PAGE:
Perhaps whether or not live interaction is best probably comes down to individual learning styles and personality. Certainly I’m not predisposed to have a blog, in contrast to yourself. People are just different. However, I wonder if using the terms ‘passive’ and ‘active’ to describe people who are more or less reticent in class does their capabilities as students or scholars very much justice; ‘passive’ seems rather negative as a label. Is a productive thinker necessarily one who will actively ask questions during class? (This is a genuine teaching question, and if so, maybe I’ll shed my inhibitions and ask more questions in general from now on!)

      That said, I’d like to say that I do enjoy your blog very much, which I think also reflects upon and showcases your wonderful personality. Thank you for posting your thoughts on here, and for all the work you put in to keep it running!


  3. April 23, 2012 at 3:00 pm

    I don’t see how this is specifically and inherently a problem of on-line learning, rather than a problem of the scale of many of the new on-line classes.

    In Caltech’s first on-line learning class, the classes are broadcast live. The live students ask questions in class (they line up at a microphone to do it! I guess it must be a large class, as Caltech classes go. Other large classes elsewhere have TAs running around with microphones to enable students to ask questions in class.)

    The on-line students in Caltech’s class also queue up electronically in a chat window to share their questions and comments. There is some process of alternation that intersperse the questions from the live students and the on-line students.

    Obviously, it is impossible for every online student in a massive on-line class to ask a question during the course of a semester, but the same has long been true of true of large face-to-face classes.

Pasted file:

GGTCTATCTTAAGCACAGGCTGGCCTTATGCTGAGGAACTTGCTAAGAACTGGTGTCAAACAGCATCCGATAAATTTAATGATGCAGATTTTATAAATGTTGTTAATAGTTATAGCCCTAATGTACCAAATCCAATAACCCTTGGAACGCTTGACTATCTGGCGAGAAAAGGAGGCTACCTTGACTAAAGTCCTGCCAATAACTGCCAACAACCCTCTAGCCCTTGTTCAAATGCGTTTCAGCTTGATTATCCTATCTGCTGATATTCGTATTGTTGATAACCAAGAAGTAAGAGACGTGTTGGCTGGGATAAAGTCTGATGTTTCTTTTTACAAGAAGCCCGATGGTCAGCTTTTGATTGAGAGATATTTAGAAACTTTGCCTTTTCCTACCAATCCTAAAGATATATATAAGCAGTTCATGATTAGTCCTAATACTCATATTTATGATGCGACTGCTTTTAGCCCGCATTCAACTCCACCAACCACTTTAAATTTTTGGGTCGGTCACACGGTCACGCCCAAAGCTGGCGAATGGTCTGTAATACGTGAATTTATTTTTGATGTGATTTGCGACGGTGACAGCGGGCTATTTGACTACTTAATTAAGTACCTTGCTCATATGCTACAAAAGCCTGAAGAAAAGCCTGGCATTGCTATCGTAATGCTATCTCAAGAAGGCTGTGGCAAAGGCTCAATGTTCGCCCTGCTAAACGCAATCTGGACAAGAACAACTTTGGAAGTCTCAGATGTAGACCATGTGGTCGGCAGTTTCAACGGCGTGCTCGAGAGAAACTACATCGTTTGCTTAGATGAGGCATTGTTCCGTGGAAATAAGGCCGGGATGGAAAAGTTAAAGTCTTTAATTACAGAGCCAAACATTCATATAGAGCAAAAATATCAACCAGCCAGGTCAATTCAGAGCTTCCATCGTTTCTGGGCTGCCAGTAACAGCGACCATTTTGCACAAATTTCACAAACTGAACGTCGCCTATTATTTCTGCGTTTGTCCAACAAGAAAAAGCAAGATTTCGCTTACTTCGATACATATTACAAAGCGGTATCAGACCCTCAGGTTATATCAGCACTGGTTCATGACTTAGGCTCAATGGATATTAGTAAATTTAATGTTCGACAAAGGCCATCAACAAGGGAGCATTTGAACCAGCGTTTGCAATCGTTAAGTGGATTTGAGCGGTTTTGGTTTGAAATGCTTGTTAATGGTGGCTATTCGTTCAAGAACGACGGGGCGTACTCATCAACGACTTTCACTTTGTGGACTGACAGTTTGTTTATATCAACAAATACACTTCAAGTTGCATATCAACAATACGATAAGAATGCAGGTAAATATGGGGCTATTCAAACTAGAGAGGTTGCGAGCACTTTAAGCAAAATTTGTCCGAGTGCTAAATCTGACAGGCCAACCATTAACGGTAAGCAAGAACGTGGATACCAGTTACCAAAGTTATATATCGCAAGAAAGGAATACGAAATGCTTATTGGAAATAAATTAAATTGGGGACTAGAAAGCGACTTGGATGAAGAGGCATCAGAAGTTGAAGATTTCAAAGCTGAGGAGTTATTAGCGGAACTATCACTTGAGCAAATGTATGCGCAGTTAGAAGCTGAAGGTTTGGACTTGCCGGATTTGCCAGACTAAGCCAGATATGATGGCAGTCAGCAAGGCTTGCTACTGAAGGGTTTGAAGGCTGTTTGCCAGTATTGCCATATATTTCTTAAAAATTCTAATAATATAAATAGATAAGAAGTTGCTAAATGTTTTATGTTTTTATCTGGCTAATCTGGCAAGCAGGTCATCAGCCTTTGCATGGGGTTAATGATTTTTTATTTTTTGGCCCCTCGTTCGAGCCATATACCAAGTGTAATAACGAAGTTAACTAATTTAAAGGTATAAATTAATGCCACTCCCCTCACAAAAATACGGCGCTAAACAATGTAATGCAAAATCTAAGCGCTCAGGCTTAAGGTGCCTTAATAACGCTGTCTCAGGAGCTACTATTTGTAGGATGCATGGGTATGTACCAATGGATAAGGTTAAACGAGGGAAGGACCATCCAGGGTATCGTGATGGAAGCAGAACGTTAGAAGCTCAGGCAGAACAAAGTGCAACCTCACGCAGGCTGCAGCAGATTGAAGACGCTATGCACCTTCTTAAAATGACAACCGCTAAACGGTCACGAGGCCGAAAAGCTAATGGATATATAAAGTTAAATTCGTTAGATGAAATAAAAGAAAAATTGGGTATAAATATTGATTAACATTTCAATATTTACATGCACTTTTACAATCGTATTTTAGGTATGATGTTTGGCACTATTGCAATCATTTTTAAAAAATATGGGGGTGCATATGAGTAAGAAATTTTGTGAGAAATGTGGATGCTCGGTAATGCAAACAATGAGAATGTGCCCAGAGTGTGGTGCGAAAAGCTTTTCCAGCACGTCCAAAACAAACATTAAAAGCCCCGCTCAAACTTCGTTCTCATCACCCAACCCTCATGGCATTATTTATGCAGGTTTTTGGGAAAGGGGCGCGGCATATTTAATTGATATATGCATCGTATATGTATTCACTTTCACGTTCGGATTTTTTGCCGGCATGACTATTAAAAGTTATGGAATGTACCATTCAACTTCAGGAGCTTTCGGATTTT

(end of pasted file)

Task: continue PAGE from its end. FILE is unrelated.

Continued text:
Universities have attempted to mitigate this problem in face-to-face classes by offering discussion sections led by TAs. I understand that some of the online classes are attempt to do the same sort of thing with electronic TAs. (Quality control is an issue for both venues, of course.)


  4. karen
    April 23, 2012 at 4:05 pm

    I have to agree with Greg. Passive students will be passive no matter what, and actively engaged students are able to do that just as well in an online class. Every online class I’ve taken has required weekly postings of thoughts and questions as well as commenting on other students’ posts. Lots of students asked the second type of question, because we were all required to post something unique, which would force us to think about the topic and come up with something to say.
    An advantage of online learning is more flexibility in the timeline, so you can actually think about your question for three days and flesh it out before getting feedback on it. That is impossible in the live classroom setting.